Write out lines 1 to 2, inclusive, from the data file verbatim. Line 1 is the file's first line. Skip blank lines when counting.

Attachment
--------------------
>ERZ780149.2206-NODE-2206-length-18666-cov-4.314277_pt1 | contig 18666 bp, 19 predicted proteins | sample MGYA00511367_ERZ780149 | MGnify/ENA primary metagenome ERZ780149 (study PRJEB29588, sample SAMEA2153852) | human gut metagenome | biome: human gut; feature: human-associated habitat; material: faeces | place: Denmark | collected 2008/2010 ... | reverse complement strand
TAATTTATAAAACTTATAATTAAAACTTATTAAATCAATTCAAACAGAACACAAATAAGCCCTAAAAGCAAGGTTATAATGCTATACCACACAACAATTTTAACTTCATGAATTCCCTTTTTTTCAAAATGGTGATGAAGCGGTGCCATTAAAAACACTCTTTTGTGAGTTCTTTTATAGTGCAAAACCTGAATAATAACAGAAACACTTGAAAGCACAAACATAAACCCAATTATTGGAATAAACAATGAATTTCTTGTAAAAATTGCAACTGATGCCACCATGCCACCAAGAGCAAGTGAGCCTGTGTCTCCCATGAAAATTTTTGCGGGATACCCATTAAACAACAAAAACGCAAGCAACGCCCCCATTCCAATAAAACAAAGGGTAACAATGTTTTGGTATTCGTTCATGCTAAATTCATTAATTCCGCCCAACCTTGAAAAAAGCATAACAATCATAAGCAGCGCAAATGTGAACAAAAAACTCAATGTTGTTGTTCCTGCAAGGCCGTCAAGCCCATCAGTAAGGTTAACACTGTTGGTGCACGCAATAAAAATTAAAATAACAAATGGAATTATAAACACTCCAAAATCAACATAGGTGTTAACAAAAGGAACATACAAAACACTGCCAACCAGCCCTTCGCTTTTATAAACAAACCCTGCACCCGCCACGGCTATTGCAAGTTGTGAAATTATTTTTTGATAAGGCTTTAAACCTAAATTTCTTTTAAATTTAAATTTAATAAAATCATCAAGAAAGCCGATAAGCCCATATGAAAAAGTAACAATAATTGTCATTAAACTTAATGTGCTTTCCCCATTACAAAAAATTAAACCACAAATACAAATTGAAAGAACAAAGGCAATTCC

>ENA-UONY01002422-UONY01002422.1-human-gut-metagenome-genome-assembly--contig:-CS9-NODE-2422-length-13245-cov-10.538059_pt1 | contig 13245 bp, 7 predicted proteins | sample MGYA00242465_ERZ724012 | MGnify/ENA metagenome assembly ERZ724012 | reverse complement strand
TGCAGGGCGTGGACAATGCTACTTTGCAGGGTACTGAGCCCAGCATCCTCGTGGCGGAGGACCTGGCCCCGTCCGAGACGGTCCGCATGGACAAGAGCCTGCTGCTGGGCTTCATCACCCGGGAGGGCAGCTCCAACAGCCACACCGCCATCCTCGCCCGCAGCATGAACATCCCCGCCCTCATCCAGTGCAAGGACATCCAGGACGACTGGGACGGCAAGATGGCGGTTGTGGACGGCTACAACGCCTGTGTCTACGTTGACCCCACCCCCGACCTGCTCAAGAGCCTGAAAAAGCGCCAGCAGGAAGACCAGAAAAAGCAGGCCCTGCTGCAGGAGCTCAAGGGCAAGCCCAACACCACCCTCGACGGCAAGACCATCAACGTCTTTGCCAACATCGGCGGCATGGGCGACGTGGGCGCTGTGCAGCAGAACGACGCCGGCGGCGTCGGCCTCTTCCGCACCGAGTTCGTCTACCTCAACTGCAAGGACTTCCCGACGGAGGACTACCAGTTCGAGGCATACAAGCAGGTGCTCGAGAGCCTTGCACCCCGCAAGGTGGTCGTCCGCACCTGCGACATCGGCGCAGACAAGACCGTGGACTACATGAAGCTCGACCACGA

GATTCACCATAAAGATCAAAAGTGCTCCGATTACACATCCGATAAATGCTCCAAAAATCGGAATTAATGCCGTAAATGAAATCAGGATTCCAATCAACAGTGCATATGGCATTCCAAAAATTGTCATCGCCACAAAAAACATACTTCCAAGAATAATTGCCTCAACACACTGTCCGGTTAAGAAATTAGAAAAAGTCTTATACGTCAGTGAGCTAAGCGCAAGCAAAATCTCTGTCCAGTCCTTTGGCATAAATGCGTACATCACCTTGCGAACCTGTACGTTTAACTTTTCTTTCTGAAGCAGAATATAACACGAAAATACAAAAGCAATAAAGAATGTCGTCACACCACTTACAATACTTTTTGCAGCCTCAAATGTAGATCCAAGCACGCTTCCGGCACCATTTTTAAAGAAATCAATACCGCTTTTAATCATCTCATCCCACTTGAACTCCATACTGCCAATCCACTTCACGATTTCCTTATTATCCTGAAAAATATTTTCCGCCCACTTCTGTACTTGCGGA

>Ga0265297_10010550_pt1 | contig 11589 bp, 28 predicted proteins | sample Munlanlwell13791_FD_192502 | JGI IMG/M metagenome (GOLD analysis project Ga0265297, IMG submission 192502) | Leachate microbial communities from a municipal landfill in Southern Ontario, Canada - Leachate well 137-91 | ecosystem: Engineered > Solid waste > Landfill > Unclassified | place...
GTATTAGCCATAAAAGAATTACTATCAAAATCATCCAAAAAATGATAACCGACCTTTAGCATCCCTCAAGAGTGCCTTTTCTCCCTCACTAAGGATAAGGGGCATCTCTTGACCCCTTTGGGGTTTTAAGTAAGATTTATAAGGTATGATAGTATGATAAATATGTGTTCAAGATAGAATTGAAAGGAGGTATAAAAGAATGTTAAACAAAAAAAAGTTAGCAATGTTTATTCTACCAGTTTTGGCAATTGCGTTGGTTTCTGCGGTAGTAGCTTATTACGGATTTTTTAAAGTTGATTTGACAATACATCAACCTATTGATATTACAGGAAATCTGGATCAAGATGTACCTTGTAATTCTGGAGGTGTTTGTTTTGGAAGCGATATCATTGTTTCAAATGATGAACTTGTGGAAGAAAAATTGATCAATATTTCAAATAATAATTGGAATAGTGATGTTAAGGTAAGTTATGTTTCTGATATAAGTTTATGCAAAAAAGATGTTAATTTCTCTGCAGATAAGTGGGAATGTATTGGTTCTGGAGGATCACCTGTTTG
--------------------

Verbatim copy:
>ERZ780149.2206-NODE-2206-length-18666-cov-4.314277_pt1 | contig 18666 bp, 19 predicted proteins | sample MGYA00511367_ERZ780149 | MGnify/ENA primary metagenome ERZ780149 (study PRJEB29588, sample SAMEA2153852) | human gut metagenome | biome: human gut; feature: human-associated habitat; material: faeces | place: Denmark | collected 2008/2010 ... | reverse complement strand
TAATTTATAAAACTTATAATTAAAACTTATTAAATCAATTCAAACAGAACACAAATAAGCCCTAAAAGCAAGGTTATAATGCTATACCACACAACAATTTTAACTTCATGAATTCCCTTTTTTTCAAAATGGTGATGAAGCGGTGCCATTAAAAACACTCTTTTGTGAGTTCTTTTATAGTGCAAAACCTGAATAATAACAGAAACACTTGAAAGCACAAACATAAACCCAATTATTGGAATAAACAATGAATTTCTTGTAAAAATTGCAACTGATGCCACCATGCCACCAAGAGCAAGTGAGCCTGTGTCTCCCATGAAAATTTTTGCGGGATACCCATTAAACAACAAAAACGCAAGCAACGCCCCCATTCCAATAAAACAAAGGGTAACAATGTTTTGGTATTCGTTCATGCTAAATTCATTAATTCCGCCCAACCTTGAAAAAAGCATAACAATCATAAGCAGCGCAAATGTGAACAAAAAACTCAATGTTGTTGTTCCTGCAAGGCCGTCAAGCCCATCAGTAAGGTTAACACTGTTGGTGCACGCAATAAAAATTAAAATAACAAATGGAATTATAAACACTCCAAAATCAACATAGGTGTTAACAAAAGGAACATACAAAACACTGCCAACCAGCCCTTCGCTTTTATAAACAAACCCTGCACCCGCCACGGCTATTGCAAGTTGTGAAATTATTTTTTGATAAGGCTTTAAACCTAAATTTCTTTTAAATTTAAATTTAATAAAATCATCAAGAAAGCCGATAAGCCCATATGAAAAAGTAACAATAATTGTCATTAAACTTAATGTGCTTTCCCCATTACAAAAAATTAAACCACAAATACAAATTGAAAGAACAAAGGCAATTCC